That they observe with concern that by a Petition exhibited to this Convention, entitled the Petition of the Inhabitants and some of the intended settlers of that part of North America now denominated Transylvania, and also by another Petition from a certain John Craig, the most uncandid and false representation of their conduct is held forth, and an attempt therein made, under colour of publick injuries, to bring on a disquisition on the subject of their private property.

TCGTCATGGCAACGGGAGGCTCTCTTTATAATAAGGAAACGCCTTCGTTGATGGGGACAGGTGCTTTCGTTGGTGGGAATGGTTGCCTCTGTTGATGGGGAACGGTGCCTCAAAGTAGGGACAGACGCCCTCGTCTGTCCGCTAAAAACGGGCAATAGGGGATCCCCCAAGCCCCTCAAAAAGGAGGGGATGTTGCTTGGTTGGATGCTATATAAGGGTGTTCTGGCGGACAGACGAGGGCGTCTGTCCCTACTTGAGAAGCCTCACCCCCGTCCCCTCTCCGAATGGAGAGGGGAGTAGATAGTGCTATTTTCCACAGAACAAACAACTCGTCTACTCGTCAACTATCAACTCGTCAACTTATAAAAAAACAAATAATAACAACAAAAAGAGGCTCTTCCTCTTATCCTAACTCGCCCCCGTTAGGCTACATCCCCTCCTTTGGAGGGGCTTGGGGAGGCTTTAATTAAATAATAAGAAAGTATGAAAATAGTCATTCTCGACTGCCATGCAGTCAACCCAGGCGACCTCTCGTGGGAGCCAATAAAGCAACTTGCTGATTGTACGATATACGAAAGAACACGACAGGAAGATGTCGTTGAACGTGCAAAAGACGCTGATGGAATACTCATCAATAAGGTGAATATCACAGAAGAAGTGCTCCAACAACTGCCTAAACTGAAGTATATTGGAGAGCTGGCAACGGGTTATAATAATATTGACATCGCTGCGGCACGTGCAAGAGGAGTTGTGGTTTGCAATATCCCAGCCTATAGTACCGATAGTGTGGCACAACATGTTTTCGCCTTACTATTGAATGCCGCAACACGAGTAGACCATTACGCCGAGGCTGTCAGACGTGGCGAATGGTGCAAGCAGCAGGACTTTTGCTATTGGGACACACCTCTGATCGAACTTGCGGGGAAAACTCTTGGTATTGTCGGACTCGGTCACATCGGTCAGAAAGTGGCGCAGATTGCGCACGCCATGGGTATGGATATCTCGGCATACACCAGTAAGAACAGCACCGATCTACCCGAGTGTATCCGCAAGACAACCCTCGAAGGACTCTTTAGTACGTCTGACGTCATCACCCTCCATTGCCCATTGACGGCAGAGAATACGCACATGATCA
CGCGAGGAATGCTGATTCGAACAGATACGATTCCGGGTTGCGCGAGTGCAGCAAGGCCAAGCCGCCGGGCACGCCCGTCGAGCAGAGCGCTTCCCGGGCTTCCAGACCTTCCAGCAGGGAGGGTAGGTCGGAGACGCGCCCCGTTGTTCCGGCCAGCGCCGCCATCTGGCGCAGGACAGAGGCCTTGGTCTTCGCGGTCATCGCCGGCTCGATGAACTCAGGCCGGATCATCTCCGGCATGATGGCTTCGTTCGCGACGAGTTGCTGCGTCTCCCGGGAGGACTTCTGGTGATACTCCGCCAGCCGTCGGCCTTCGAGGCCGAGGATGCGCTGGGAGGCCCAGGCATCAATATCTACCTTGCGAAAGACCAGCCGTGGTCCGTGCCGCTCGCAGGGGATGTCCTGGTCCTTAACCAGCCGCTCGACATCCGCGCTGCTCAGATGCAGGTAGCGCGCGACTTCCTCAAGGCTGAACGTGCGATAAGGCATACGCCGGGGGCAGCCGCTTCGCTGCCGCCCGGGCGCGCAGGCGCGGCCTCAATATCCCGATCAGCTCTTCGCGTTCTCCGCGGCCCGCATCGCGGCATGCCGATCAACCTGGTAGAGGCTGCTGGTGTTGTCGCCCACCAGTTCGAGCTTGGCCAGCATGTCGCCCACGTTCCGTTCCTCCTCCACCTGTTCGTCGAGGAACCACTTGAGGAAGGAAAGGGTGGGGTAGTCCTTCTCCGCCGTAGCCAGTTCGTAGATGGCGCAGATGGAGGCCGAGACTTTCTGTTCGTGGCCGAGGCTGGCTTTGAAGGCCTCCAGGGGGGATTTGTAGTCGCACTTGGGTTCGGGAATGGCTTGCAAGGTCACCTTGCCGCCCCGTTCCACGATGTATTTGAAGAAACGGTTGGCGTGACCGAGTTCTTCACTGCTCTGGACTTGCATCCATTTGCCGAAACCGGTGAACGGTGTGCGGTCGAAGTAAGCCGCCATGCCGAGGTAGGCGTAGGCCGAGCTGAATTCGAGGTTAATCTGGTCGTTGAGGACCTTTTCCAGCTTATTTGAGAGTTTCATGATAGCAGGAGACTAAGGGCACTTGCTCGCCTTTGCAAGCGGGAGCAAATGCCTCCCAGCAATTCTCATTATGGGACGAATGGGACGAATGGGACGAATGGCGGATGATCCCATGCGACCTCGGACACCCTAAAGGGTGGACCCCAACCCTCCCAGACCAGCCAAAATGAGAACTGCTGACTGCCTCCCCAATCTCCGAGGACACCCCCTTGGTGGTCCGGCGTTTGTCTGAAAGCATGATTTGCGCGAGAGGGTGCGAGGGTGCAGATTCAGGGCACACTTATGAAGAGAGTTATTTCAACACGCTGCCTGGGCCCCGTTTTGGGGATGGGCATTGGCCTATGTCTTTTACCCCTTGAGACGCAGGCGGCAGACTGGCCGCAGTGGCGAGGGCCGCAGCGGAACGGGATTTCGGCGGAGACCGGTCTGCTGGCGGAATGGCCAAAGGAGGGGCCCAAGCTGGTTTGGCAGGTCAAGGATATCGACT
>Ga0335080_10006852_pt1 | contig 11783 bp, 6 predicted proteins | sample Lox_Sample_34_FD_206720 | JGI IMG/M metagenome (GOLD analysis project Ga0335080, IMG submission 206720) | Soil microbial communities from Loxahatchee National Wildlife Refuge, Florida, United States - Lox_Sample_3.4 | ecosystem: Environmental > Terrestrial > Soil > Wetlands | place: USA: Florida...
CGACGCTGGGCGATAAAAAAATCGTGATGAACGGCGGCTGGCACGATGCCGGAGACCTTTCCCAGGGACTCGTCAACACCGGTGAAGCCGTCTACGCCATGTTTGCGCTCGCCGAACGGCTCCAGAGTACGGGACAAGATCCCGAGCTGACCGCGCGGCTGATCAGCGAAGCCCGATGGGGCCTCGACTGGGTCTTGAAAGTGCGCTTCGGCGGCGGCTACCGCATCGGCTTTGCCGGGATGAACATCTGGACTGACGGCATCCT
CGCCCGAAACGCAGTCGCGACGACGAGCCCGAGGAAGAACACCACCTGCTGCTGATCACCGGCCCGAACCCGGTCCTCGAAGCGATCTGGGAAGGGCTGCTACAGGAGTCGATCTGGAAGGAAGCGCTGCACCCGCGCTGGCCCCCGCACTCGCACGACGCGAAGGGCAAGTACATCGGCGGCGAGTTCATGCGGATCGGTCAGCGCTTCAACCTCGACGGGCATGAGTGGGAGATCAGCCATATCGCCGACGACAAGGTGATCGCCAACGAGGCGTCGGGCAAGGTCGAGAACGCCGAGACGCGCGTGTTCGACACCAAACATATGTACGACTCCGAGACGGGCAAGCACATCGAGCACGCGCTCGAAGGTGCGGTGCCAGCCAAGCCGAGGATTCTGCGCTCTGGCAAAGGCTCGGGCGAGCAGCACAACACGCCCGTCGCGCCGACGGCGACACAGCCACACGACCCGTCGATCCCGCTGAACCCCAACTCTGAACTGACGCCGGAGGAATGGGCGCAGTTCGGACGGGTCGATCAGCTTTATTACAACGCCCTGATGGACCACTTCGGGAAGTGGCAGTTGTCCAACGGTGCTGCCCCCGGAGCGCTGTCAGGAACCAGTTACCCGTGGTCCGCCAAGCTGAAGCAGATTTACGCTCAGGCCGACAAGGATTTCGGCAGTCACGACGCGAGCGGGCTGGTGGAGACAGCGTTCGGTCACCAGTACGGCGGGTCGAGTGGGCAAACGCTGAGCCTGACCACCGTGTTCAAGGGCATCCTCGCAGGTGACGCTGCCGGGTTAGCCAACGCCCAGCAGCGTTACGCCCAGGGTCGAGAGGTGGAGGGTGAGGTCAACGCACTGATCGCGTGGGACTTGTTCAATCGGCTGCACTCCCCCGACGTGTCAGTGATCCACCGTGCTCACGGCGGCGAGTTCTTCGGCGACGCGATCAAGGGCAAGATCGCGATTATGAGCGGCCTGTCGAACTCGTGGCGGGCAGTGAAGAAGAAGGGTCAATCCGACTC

That, relying on the justice of their title, and conscious of the rectitude of their conduct, they are willing at all times to subject them both to proper jurisdictions. Their conduct, so far as relates to the peace, happiness, and safety of the United Colonies in general, or any of the Colonies in particular, is surely within the cognizance, and subject to the restraint or censure of the General Congress, or such particular Colony; but, with great deference, they humbly conceive that matters or disputes relative to private property do not properly come within the consideration or determination of this Convention, or any other Convention or Congress on the Continent, according to the true spirit and plain meaning of their power by delegation, except where, for want of particular existing laws against certain crimes which affect the State, such property becomes the object of their attention, as a punishment which never can be inflicted with justice but on the guilty. But should this Convention think differently on that subject, and that they are possessed of further and other powers with respect to private property, yet the Memorialists apprehend that the good people of Virginia, either by themselves or their Delegates, cannot, with their wonted candour and justice, undertake to determine a question in which they are so manifestly interested, and in an assembly where the Memorialists have no vote or right of representation.